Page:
Meseret, a women entrepreneur, knows a thing or two about promoting growth. As the owner of 3M-A private elementary school in the Ethiopian city of Dire Dawa, she not only fosters the development of young minds but also oversees the expansion of the school itself.
What started out as a single kindergarten class in 2009, with 30 students and three employees, has now grown into a school serving children up to Grade 8, with 462 students and 31 staff. Meseret says “A key ingredient in my success is the Women Entrepreneurship Development Project (WEDP). The liquidity facility and training from WEDP was a critical success factor for my business expansion”.
With financing of $150 million from the World Bank and co-financing of $100 million from other development partners (Canada, the European Investment Bank, Italy, Japan, and the UK’s Foreign and Commonwealth Development Office) WEDP provides women access to business loans through a network of banks and microfinance institutions. It also offers entrepreneurship training to registered business owners across 18 Ethiopian cities.
Meseret is not alone: to date, about 24,000 women in Ethiopia have secured a loan from the WEDP network and more than 32,000 have graduated from a training program. Impact evaluation data show the average income of a WEDP client has grown by 67% and the number of employees in a firm by 58%, relative to a control group.
Adaptation to adversity
Meseret’s success is all the more impressive given the difficult environment in which she is operating. Over the past three years, Ethiopia’s women entrepreneurs have faced a perfect storm. As the environment for them changed, so did WEDP. With $100 million in additional financing from the World Bank, the project scrambled to adjust its proven model to the urgent needs of its clients.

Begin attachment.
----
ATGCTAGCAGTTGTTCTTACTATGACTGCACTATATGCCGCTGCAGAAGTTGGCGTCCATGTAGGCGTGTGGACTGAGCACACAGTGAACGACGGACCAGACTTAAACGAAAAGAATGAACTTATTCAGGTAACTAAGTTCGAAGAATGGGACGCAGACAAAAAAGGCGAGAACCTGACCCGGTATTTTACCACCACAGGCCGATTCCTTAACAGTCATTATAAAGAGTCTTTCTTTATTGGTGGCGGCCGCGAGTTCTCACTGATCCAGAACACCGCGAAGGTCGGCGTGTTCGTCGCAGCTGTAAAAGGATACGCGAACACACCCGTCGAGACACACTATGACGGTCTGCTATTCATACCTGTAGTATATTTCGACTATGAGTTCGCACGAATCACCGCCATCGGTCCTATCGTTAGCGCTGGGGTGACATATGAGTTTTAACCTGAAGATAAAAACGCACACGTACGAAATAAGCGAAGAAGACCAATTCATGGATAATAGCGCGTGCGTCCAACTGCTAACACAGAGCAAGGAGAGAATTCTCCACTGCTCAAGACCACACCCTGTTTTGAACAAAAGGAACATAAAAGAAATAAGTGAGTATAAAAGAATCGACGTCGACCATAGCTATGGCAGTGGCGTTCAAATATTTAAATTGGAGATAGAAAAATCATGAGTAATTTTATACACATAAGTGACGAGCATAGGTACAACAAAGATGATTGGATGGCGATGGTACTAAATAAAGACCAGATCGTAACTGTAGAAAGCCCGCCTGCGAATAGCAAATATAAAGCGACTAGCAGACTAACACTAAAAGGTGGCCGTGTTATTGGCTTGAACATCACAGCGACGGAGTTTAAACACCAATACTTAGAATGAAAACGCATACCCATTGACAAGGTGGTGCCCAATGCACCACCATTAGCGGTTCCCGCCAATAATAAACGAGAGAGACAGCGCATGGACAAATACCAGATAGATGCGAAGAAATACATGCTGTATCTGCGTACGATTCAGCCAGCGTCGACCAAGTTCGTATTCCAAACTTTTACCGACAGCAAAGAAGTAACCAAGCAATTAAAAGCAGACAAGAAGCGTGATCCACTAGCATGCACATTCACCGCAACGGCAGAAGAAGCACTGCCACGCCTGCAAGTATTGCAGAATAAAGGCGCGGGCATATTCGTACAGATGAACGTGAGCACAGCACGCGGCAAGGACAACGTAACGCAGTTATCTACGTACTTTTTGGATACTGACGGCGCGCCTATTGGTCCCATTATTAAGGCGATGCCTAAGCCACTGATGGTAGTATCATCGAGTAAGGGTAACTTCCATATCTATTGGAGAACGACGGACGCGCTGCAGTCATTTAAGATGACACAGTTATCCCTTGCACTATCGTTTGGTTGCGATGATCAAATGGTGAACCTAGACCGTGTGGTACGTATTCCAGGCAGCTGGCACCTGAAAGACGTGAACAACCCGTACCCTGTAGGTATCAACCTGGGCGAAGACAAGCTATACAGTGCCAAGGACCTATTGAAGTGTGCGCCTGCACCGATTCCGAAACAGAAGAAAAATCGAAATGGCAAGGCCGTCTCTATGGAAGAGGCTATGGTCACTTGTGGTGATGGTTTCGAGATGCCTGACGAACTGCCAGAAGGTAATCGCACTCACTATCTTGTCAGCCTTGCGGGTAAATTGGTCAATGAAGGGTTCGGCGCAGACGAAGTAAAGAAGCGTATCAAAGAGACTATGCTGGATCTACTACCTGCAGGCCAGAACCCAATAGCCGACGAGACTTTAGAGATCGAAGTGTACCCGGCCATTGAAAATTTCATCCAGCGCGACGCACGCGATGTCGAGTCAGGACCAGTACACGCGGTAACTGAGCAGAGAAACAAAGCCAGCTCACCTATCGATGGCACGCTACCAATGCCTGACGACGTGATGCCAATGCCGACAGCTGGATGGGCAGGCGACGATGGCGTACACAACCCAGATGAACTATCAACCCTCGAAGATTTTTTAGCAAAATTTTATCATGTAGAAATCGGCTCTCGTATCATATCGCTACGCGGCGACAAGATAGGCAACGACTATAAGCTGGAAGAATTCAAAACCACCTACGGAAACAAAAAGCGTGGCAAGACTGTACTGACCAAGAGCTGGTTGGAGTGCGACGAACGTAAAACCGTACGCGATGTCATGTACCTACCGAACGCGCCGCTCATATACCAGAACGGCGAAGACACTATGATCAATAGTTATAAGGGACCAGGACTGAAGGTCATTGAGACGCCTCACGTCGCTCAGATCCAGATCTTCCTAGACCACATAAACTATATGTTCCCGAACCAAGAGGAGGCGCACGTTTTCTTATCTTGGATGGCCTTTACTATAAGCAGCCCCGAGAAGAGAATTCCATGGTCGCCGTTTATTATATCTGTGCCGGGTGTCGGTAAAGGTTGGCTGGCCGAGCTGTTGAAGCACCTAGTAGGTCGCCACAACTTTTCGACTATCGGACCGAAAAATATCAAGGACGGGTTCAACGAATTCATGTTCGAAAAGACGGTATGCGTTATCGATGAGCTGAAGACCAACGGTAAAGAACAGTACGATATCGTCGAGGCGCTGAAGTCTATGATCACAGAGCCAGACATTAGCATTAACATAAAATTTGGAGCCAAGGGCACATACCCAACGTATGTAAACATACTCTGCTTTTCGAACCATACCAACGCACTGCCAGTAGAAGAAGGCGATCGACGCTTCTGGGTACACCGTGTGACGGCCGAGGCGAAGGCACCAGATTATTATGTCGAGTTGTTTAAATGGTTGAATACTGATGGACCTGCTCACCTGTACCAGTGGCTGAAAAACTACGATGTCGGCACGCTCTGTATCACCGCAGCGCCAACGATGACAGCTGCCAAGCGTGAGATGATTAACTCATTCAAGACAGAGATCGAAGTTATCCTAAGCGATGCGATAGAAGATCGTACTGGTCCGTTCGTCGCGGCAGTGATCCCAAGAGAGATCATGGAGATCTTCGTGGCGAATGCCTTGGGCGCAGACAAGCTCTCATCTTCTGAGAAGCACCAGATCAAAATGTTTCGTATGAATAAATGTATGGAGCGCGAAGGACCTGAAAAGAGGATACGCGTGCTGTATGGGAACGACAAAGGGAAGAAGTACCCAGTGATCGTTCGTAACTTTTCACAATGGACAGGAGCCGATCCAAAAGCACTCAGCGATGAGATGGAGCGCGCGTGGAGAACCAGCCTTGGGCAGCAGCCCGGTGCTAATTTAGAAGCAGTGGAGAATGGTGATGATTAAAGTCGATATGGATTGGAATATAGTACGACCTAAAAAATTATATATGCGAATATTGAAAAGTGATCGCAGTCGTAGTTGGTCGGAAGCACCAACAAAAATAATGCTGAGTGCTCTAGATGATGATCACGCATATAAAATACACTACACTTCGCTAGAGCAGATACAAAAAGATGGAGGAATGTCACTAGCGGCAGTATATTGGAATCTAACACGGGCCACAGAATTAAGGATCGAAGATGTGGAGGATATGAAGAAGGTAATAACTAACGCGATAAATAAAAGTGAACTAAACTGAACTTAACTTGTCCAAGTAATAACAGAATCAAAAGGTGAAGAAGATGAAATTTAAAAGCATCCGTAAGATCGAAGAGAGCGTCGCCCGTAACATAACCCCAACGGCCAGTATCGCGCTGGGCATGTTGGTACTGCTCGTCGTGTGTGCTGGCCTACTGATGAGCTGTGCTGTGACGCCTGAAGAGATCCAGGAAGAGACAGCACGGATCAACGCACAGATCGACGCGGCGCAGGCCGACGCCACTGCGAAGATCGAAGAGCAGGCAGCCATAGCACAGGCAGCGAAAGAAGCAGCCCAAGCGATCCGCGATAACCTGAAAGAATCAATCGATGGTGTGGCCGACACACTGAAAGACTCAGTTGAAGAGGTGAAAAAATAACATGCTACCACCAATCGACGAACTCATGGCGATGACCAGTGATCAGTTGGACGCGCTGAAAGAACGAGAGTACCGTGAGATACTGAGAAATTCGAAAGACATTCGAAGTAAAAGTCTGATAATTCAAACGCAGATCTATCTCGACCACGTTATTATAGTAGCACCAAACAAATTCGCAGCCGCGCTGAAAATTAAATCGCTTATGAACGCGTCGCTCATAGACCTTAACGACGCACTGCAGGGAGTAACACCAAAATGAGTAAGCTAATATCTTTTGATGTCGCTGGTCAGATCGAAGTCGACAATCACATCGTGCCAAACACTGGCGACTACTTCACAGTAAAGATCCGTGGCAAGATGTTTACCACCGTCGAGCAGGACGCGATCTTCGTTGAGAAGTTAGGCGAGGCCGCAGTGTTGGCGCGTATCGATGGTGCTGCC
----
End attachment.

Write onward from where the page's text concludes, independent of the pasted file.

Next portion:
WEDP partnered with the World Bank’s Africa Region to design and evaluate new programs to support women entrepreneurs during a time of upheaval. It added a $5 million rescue facility for viable women entrepreneurs adversely affected by COVID-19, a $10 million innovative finance window, and a range of new services for its clients.
The rescue facility proved a crucial addition to WEDP, providing relief to more than 2,600 businesswomen affected by the fallout from COVID-19. The facility also gave financial institutions an incentive to extend the maturity of loans, introduce grace periods, extend interest holidays, or otherwise introduce concessional terms.
A separate, wholesale component granted the financial institutions themselves a six-month interest holiday from the main line of credit. With the pandemic largely receding, remaining funds from the rescue facility are now being redeployed to northern Ethiopia for the restructuring of loans held by women entrepreneurs whose businesses have been badly affected by the conflict in the north.
Apps to the Rescue
Focusing on innovative financial products is another priority. At one financial institution, entrepreneurs who lack collateral – an obstacle predominantly faced by women – can instead qualify for loans through a psychometric test that is delivered via mobile application. A Gender Innovation Lab study found that entrepreneurs who borrowed through this mechanism at the beginning of the pandemic were significantly more likely to remain in business – and profitable! – two years later.
Following the successful pilot, the psychometric assessment is now being scaled up to more financial institutions. To circumvent the need for high collateral, new innovative products and instruments, such as repeat loan automation, cash flow-based financing, and revenue-based financing are also being introduced.
WEDP has adapted its entrepreneurship training as well, developing digital alternatives to classroom-based courses. In partnership with the US based edtech startup, Quantic, WEDP developed a learning app that combines world-class MBA content in Amharic with case studies tailored to women entrepreneurs in Ethiopia.
Another collaboration, this time with the behavioral science team at a US non-profit, Ideas42, has yielded a financial “rules of thumb” training that was delivered to women’s phones and has completion rates well above those for in-person training.
These innovative channels for training delivery address the time constraints faced by many women who often struggle to reconcile business and family obligations. They make access to business knowledge fully remote, easier to scale, and more resilient in times of disruption.
Over the years, WEDP has become a trusted partner for many female business owners. And, as Ethiopia continues to develop, WEDP continues evolving to address new challenges to growth –for businesswomen like Meseret – and for the next generation of entrepreneurs she helps raise.